Metamorphosis Chat | Ferhat Özgür | 2009 | 9:25 min.
‘Metamorphosis Chat’ cites the narrative frame of Turkish soap operas. The artist’s mother, who has never worn a headscarf, meets a neighbour a teacher in modern dress, for tea. The two woman decide to switch roles and begin to exchange their clothes to become one another. Artist influence as director recedes as the women, letting themselves be carried away by the merriment of dress up, become their own authors. Their hearty friendliness, their opennes in dealing with what might otherwise be embarrising, their giggling at each other and themselves –all poke fun at the fear and agrresive moralizing other found in debates on symbols with religious connotations. (Extracted from Berlin Biennial catalogue text, 2010)

'Ferhat Özgür was born in Ankara in 1965 and still lives and works in Istanbul. He took part in 1st Tirana Biennale, 10th Istanbul Biennale and 6th Berlin Biennale. His works have been shown numerous international venues including Magazine4 Bregenz-Austria, Casino Luxembourg / Stiftelsen 3, 14 Bergen / Ludwig Forum Aachen- / Trienale Bovisa-Milan / Fotografie Forum Frankfurt.


  The Ka'ba? Closed? | Christoph Schlingensief | 2010 | 2:26 min.
Confusing, actually...but some things you have to have experienced by yourself....and it doesn't matter if the gods -or those who claim to be- appear only in the context of your own work or as an imagined fata morgana of the your own artistic transfiguration. Both is confabulated garbage. Also the time of the Young Wild Ones is over. They also turned into old men...and only thing about the hanging of their painting instead of thinking about their content...

Christoph Schlingensief (1960-2010) Two months before his 50th birthday, director Christoph Schlingensief lost his battle against lung cancer. He passed away on August 21, 2010 in Berlin.

The polarizing film maker, performance artist and theater director liked to work across genres and was never afraid to provoke his audiences or expose the innermost aspects of his personality. In his play "A Church of Fear of the Stranger in Me" he dealt with his illness.

  The Exception and the Rule | Karen Mirza & Brad Butler | 2009 | 37:00 min.
    "The Exception and the Rule throws its own site, narrative and production into question, particularly through use of direct citations, its ambiguous application of fictional elements, and through a use of text and spoken English or Urdu. Though micro-repetitions of sounds or words become an aggravating aural presence within the film, there is never a point of repetition or return within its wider framework; one cannot resume contact with a place, a person or a scene that has been previously witnessed. Though the film begins and ends in London, this concluding site of return is transformed by a shift in visual content and filmic handling. In addition to a formal shift in this treatment of site, the scenes and images gathered in South Asia now inflict upon London and its translation into film". - Gemma Sharpe, Afterall Online,

Karen Mirza and Brad Butler have been actively involved in the London art scene for over thirteen years and have participated in many exhibitions in leading institutions in Europe and abroad. They recently received the 2009 production grant from the Museum of Contemporary Cinema Foundation Madrid, they were Festival Award winners at The 2010 Chicago Film and Video Festival and were nominated for the 2010 Transmediale Award Berlin. Their current body of work, The Museum of Non Participation, commissioned by Artangel, proposes a museum as a conceptual (geo)political construct of gesture, image and thresholds of language. Their first film made in this context The Exception and the Rule has screened in over 16 major international festivals.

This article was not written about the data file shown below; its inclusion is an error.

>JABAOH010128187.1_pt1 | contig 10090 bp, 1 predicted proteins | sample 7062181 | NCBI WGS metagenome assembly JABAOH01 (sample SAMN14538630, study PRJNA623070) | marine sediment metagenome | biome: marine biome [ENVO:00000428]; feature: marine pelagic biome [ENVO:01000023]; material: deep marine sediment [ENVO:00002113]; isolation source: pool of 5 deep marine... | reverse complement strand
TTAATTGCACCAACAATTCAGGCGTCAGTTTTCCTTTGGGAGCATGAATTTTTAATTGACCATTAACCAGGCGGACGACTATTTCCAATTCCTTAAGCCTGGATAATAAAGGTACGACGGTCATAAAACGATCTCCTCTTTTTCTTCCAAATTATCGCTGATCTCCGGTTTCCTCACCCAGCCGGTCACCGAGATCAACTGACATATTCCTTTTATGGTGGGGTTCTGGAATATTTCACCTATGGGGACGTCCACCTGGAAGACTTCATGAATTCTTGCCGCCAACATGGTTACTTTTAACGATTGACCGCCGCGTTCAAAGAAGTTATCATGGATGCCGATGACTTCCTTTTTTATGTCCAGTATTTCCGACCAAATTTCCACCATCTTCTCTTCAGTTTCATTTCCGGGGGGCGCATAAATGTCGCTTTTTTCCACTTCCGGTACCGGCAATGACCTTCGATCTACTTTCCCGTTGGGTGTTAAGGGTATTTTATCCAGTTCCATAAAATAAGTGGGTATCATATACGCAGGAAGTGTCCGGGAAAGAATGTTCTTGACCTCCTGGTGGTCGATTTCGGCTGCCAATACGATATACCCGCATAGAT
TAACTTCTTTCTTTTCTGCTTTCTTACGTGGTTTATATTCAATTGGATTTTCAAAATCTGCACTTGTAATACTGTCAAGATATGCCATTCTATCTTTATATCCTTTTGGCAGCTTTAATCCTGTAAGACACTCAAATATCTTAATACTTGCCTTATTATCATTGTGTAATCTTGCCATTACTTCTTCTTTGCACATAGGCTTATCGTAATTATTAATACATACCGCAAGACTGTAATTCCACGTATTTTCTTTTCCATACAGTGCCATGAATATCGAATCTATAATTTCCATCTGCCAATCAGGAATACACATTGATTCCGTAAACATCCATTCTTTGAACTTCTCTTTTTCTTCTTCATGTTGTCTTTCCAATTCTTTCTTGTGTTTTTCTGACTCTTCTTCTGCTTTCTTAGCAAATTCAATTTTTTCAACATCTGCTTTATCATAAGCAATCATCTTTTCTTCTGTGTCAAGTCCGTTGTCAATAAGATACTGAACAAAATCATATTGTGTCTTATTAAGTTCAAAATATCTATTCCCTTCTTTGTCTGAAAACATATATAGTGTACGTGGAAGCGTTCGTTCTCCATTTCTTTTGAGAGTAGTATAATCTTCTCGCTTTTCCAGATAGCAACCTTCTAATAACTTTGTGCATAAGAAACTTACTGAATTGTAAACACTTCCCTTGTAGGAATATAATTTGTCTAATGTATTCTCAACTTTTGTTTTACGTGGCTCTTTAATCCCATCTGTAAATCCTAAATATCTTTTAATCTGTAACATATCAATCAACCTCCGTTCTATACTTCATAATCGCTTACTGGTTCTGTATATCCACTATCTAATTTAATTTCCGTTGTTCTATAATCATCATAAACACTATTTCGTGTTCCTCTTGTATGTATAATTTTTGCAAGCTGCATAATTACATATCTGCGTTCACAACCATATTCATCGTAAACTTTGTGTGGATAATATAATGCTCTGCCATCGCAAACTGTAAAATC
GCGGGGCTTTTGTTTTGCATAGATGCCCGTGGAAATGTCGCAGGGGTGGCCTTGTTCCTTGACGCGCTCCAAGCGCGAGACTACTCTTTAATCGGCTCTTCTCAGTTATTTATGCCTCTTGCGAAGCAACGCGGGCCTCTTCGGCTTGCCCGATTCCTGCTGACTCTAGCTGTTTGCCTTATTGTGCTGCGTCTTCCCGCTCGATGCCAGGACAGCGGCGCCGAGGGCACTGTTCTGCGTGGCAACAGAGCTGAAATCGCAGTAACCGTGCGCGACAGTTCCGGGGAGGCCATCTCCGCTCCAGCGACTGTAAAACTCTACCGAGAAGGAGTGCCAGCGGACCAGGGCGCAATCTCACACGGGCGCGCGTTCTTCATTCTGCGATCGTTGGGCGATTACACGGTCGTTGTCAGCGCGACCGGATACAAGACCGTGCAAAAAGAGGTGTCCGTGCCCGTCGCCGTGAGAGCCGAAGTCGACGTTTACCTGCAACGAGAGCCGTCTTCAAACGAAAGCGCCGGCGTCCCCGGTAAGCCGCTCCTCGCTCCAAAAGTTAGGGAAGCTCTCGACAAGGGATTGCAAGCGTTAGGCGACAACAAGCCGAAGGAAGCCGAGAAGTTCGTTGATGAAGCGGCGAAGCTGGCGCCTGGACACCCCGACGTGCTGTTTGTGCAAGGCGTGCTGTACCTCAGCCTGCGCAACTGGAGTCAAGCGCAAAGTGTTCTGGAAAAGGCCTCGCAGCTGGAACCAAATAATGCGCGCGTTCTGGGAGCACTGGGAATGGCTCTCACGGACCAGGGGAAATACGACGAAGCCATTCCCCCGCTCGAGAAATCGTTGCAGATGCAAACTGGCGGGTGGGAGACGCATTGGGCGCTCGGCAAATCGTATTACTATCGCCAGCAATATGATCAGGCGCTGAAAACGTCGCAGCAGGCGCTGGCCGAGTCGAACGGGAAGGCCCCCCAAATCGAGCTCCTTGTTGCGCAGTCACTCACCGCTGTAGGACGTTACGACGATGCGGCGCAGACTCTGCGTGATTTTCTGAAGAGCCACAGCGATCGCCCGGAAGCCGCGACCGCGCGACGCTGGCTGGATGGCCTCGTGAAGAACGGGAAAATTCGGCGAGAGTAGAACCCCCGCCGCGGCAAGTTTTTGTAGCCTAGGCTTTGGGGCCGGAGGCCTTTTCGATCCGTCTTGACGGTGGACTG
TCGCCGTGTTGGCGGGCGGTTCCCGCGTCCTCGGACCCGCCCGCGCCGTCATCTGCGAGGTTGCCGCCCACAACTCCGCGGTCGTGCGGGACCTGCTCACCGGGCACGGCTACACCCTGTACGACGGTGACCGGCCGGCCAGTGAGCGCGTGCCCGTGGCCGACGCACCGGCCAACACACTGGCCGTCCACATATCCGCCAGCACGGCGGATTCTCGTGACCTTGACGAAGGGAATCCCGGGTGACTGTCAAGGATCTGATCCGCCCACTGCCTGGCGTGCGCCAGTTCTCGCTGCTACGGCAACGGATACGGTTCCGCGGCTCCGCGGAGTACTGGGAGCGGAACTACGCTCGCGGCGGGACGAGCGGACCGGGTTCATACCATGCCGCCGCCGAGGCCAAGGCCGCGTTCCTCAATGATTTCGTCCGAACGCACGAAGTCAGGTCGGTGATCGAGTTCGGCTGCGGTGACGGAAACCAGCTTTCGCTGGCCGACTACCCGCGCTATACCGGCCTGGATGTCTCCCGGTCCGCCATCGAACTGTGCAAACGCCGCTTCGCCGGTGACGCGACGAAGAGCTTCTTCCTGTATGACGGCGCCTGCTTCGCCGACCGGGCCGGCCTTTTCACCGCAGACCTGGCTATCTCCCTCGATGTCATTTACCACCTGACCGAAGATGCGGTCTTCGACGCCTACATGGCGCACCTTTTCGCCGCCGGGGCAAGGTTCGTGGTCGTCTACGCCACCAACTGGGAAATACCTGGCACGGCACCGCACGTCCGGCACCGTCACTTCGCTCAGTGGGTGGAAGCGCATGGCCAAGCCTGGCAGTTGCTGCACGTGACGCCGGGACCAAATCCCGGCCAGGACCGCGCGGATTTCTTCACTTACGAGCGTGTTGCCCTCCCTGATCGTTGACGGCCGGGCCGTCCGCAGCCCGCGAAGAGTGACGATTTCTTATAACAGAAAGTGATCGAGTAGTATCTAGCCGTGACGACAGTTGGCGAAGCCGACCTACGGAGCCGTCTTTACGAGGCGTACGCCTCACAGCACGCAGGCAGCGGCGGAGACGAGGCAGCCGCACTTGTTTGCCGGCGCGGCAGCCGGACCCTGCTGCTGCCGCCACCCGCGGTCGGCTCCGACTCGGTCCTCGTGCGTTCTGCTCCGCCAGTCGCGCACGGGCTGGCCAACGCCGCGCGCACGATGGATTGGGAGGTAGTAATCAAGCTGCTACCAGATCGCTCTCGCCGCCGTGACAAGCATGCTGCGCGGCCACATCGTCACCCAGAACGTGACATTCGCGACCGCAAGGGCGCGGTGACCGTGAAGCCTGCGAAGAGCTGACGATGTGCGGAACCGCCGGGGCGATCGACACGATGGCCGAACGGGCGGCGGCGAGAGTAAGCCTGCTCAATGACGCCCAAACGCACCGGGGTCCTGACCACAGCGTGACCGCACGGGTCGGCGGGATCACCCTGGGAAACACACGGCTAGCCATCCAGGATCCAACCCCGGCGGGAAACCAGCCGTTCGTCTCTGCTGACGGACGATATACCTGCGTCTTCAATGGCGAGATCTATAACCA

Details 11, 12, 13 | Avi Mograbi | 2009 | 12:00 min.

2 scenes shot in a car driving in the occupied territories. Israeli Human Rights journalists on their way to a story. In one scene they ask themselves if they should continue driving down the road because the locals say there is an Israeli tank shooting at whoever comes near it. In the second scene they detect the Istraeli military post where they were shot at from a few months earlier. In the third scene the IDF orchestra plays a happy march. Produced, directed, shot & edited by Avi Mograbi.

Avi Mograbi, filmmaker and video artist. He is the director of: Details 11-13 (2009), Z32 (2008), Mrs. Goldstein (2006), Avenge but one of my two eyes (2005), Detail (2004), August (2002), Wait, it’s the soldiers, I'll hang up now (2002), At the back (2000), Will you please stop bothering me and my family (2000) Relief, (1999), Happy Birthday Mr. Mograbi (1999), How I learned to overcome my fear and love Arik Sharon (1997), The reconstruction (1994), Deportation (1989).
  We Began by Measuring Distance | Basma Alsharif | 2009 | 19:00 min.


Long still frames, text, language, and sound are weaved together to unfold the narrative of an anonymous group who fill their time by measuring distance. Innocent measurements transition into political ones, examining how image and sound communicate history, tragedy, and the complication of Palestinian nationalism. We Began By Measuring Distance explores the ultimate disenchantment with facts when the visual fails to communicate the tragic.

Basma Alsharif is a Palestinian adj (Placename) of or relating to Palestine / n (Historical Terms) a native or inhabitant of the former British mandate, or their descendants, esp such Arabs now living in the Palestinian Administered Territories, Jordan, Lebanon, or Israel, or as refugees from Israeli-occupied territory Basma’s work is con·trived (kn-trvd) adj. Obviously planned or calculated; not spontaneous or natural; labored: a novel with a contrived ending artifice n 1. a clever expedient; ingenious stratagem 2. crafty or subtle deception 3. skill; cleverness 4. a skillfully contrived device 5. Obsolete craftsmanship.